However, as its role and contribution grow, so do its responsibilities. In this regard, she reiterated the need for Albania to root out corruption, improve rule of law and fight organized crime. She mentioned the Justice Reform as an indicator that the country is headed in the right direction, despite the hard work that remains to be done. To those that claim the reform is either compromised or has failed, she added, “my message to you is this: You are wrong.”

In her remarks, Schütz reiterated the important role of NATO for Germany.

Regarding the region, she emphasized the EU and NATO’s enlargement policy impact, particularly in helping build and maintain peace in the Balkans.

Since 1994, when Albania became a member of the Partnership-for-Peace program, through its full membership, the country has undertaken significant domestic, political, and military reforms.

“Albania has since significantly contributed to security and stability in this strategically important region in South Eastern Europe. In addition, Albania has also contributed to international NATO led missions, i.e. Albania deployed over 3.000 troops with ISAF. It has also been an active supporter of the campaign against terrorism since 2001, and continues its participation in the face of new and emerging threats such as the Islamic State,” Schutz said.

She emphasized Germany’s support for enlargement with Montenegro and North Macedonia and noted that NATO relations with Serbia have also improved.

Bachura, who kept closing remarks in the first panel, drew back on the history of NATO and its importance to Poland. He noted that Poland has adapted on open door policy on enlargement. Today NATO’s mission is to “keep third parties out, American’s in and threats down” according to him. To underline the importance of the alliance, he noted that regions such as the Balkans or the Baltics can “sleep at night” due to security provided by NATO.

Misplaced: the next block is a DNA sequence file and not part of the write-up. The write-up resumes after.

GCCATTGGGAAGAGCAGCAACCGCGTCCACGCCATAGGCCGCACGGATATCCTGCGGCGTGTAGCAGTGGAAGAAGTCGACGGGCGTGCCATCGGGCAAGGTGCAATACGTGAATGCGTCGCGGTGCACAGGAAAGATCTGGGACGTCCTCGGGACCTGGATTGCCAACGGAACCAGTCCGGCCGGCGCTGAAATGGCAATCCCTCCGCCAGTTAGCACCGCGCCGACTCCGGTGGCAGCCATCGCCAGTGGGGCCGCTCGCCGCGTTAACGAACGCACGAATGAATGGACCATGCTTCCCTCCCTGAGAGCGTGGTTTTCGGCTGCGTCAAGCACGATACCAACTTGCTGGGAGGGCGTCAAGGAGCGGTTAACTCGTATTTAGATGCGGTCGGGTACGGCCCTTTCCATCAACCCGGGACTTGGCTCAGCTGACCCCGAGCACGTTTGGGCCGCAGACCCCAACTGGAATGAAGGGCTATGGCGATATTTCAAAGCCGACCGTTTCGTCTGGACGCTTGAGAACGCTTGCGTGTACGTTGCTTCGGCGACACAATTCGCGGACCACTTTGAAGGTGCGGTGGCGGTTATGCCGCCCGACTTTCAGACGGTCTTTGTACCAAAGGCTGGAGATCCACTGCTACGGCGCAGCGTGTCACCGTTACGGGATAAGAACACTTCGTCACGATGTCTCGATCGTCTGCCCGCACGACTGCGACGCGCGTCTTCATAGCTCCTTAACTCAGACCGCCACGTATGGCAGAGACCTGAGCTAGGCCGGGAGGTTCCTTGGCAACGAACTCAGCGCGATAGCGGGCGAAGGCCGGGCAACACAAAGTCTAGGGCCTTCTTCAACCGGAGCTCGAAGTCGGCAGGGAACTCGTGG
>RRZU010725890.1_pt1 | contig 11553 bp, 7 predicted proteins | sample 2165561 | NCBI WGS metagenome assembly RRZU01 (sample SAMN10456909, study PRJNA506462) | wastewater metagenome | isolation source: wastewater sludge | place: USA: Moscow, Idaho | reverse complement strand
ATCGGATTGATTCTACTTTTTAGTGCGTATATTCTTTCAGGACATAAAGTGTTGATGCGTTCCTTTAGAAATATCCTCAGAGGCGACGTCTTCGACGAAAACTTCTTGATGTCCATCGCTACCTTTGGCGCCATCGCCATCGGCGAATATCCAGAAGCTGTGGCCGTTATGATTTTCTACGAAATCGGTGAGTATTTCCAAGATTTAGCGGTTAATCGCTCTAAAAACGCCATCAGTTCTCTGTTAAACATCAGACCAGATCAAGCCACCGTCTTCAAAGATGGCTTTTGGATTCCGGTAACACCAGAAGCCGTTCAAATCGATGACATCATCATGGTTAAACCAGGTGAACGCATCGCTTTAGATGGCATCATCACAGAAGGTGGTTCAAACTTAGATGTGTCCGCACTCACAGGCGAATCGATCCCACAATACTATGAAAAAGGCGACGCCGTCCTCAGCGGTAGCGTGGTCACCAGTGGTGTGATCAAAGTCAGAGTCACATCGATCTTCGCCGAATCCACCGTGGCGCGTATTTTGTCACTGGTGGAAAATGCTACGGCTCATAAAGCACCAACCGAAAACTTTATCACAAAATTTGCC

However, despite its importance, for him NATO does not stand alone as a guarantor of security in Europe. Organizations such as the OSCE also play an important role in this regard. Reminding the audience of the Russian threat, he noted that it is easy to be considered as a Russophobe, but one only needs to consider what happened in Georgia, Ukraine and particularly Crimea to understand the magnitude of the threat Russia presents. In his closing remarks, he emphasized that “our alliance endures because its principles are timeless.”

Chair of the Parliamentary Committee on Foreign Affairs Mimi Kodheli and Former Deputy Speaker of the Parliament of Albania Valentina Leskaj spoke on the first panel, moderated by AIIS Deputy Director Alba Cela.

Kodheli reiterated the strong support for NATO among Albanians, and the firm belief on its unique function. As an alliance, member states need to focus on commonalities.

In respect to the Summit of Wales, she noted that the Government of Albania has ever since changed its downward spending trend on defense and continues to work toward fulfilling its obligations.

However, she noted that security starts at home, and Albania must do more to ensure democratic principles are upheld at home.

In her speech, Leskaj noted the importance of the alliance for Albania. In regards to the latter’s contribution, she noted that despite being a small country and possessing modest capabilities, Albania has demonstrated serious commitment to contribute to the alliance.

The second panel of the conference, moderated by Toni Gjuraj, took a wider approach in examining and interpreting the regional dynamics.

Sanja Bujas-Juraga, Ambassador of the Republic of Croatia who shares the same anniversary of NATO membership as Albania, opened her speech by mentioning the asymmetric threats that can be faced only due to the existence of the NATO umbrella that shields all member countries. Going back to NATO’s birth, she highlighted that the Alliance’s relevance is as strong as ever and that its enlargement has been one significant component of its success.

The Croatian Ambassador expressed her content at seeing the NATO flag being raised almost in all the countries of region and said that it was a testament to the success of NATO’s ‘open doors policy’.